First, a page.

A 2011 study done by Environmental Working Group outlines three primary questions in regards to potable water:

1)      Where did the water come from?
2)      How was the water treated prior to being bottled and sold?
3)       How pure is the water?

While there is a widespread assumption that bottled water is more sanitary than tap water, this is not the case, as has been repeatedly proven in testing. Suppliers of bottled water spend millions of dollars on fancy labeling and advertisements to promote their brand as somehow “healthier” or “more natural” than tap water, when, in fact, the very opposite may be true. For instance, in 2006, Fiji, one of the most expensive bottled waters sold in the US, ran a magazine ad campaign with the tagline The label says Fiji because it’s not bottled in Cleveland. Offended, the city of Cleveland took comparison tests and discovered that Cleveland tap water was actually of a higher quality than Fiji brand bottled water. Fiji water contained trace amount of arsenic, while Cleveland’s water had none. With the municipal water that comes out of your sink, there are specific and publically available answers to these questions. Laws and governmental regulations dictate and oversee the provision of water, ensuring its safety. Bottled water, however, is not subject to the regulations that protect the cleanliness of tap water.

A 2009 survey done by Environmental Working Group revealed that out of 188 commercially available brands of tap water, only two revealed answers to all three primary questions posed above about the water they were selling. Nine out of ten of the top-selling bottled water companies in the United States did not provide information on where their water is coming from, in terms of geographic location, the method used to treat the water, or any contact information for consumers interested in obtaining more information about the water they were drinking.

And that’s just regarding the contents of the bottle. The bottle itself is a different story entirely. The series of processes regarding the manufacturing, consuming and disposing of plastic bottles is harmful both to human health and the natural environment, which are inextricably linked.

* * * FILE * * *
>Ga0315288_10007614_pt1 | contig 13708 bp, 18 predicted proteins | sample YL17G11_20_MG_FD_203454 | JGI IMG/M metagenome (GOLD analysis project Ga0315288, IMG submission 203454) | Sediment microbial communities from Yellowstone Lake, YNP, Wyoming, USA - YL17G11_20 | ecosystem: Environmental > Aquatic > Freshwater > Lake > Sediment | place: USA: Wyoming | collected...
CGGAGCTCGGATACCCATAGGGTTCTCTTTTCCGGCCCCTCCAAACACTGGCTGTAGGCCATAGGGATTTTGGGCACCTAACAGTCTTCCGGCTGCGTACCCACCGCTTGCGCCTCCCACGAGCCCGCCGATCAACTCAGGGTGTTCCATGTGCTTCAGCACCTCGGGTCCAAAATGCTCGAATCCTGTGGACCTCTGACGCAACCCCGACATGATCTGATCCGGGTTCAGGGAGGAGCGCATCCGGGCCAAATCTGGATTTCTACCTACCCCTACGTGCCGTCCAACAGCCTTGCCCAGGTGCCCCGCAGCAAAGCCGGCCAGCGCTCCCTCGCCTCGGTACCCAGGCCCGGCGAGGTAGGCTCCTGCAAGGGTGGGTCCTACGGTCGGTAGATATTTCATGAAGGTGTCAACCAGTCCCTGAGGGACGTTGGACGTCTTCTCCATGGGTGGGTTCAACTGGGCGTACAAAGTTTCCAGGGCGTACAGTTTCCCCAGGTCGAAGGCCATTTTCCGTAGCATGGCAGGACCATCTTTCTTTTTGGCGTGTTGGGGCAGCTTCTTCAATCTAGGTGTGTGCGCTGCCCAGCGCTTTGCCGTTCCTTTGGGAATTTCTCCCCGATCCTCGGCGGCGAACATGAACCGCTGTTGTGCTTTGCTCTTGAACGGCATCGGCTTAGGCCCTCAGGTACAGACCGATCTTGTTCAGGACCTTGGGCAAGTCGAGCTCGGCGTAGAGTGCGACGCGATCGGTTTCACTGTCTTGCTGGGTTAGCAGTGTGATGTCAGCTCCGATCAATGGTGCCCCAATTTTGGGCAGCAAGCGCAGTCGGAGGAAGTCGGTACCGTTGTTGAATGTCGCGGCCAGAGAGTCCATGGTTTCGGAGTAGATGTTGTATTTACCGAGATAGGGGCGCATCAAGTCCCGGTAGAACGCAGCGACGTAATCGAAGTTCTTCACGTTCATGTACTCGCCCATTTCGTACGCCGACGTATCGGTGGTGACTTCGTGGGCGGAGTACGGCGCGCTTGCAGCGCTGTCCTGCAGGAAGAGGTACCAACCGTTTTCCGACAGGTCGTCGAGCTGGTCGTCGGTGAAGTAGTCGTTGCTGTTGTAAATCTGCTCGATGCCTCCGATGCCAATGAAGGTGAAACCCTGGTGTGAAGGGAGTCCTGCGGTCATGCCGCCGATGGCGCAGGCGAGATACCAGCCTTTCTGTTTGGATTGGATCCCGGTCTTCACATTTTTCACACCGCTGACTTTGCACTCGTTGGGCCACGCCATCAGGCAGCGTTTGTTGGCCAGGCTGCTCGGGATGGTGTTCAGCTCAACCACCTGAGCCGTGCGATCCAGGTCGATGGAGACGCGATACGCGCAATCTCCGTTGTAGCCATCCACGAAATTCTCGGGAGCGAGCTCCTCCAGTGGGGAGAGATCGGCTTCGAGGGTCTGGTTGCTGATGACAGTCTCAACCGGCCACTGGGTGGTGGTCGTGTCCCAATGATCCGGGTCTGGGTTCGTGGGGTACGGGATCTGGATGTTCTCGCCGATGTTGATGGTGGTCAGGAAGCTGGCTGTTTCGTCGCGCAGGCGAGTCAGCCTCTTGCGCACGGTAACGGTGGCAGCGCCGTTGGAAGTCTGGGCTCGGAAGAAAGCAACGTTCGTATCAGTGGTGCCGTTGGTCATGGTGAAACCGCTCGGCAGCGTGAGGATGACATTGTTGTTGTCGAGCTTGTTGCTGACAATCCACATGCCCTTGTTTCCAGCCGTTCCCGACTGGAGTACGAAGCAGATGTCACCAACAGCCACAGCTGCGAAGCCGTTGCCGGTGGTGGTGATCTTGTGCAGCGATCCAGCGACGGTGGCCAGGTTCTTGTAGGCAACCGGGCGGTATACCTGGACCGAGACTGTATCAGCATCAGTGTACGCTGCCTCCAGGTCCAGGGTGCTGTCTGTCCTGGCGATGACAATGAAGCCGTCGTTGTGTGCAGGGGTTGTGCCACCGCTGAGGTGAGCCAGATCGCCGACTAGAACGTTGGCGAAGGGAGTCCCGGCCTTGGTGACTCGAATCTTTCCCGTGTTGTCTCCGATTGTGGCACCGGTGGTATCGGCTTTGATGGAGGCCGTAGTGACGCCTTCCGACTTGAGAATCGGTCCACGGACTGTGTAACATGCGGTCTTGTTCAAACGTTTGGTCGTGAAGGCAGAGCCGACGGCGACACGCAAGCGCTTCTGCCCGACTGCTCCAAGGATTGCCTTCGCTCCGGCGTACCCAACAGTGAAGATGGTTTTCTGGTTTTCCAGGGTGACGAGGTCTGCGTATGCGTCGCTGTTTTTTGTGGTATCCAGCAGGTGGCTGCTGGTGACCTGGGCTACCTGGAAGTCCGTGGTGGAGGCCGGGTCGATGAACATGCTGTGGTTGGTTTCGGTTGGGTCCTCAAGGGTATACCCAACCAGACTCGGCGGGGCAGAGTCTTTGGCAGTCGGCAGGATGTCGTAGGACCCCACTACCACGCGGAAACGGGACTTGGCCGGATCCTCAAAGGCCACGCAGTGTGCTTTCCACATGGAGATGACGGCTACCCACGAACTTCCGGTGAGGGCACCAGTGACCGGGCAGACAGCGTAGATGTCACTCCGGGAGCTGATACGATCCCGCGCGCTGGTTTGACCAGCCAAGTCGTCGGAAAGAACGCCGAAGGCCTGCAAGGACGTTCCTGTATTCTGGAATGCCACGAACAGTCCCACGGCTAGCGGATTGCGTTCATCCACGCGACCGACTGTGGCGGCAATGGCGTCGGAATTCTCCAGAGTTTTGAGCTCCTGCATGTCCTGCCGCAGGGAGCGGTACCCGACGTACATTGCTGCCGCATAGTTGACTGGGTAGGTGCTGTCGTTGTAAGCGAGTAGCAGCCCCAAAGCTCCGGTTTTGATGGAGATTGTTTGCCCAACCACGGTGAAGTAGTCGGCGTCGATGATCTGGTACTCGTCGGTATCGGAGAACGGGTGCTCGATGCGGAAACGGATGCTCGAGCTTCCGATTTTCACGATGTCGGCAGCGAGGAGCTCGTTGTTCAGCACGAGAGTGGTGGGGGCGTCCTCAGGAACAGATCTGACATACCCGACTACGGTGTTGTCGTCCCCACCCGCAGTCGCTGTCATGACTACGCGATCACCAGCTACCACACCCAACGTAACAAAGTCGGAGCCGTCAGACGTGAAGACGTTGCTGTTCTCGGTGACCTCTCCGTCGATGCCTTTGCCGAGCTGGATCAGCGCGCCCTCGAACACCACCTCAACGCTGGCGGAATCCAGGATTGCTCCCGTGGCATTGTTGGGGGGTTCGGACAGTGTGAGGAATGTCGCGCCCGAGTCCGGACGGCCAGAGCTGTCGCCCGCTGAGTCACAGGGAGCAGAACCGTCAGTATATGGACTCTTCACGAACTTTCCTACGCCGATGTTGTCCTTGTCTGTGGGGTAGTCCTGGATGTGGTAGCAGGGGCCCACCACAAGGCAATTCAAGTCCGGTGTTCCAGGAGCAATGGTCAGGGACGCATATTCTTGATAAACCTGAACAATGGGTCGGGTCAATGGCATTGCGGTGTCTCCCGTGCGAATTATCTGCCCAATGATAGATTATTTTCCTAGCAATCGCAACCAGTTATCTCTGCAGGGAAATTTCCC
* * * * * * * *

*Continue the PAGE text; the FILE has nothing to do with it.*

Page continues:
Plastic bottles, the majority of them at least, are made using petroleum, a nonrenewable oil that must be extracted from the earth via drilling, a practice hazardous both to the natural environment being drilled and surrounding it, as well as to the health of the human beings paid to drill, a job that is physically dangerous, exhausting and unsafe, and not well-paid.

The most common component of plastic bottles is polyethylene terephthalate (PET), which, according to the Sierra Club, generates more than 100 times more toxic emissons than an equivalent amount of glass, and takes up to 1,000 years to decompose. While some more environmentally progressive companies use “bioplastics,” or plastic made from plant materials. This is often printed on the label of bottles produced this way; many bottles claim to be made either entirely or some percentage of bioplastics. This method is better for the environment because it does not require the use of a non-renewable energy source, and the decomposition rate is significantly faster, minimizing time spent in landfills. However, the rate at which these bottles decompose is a little too rapid; if left on the shelf for too long, the bottles will leak and become deformed. It must also be noted that even if this decomposition problem were to be solved, the production of bioplastics is not a panacea for the environmental issues of PET plastic; bioplastics require extensive farmland that could otherwise be used to grow food, the plants used require a large amount of water during their growth period, and the manufacturing of the plants into plastics requires many harmful chemicals. In short, while bioplastics are less harmful for the environment than plastics composed of PET, they are still damaging.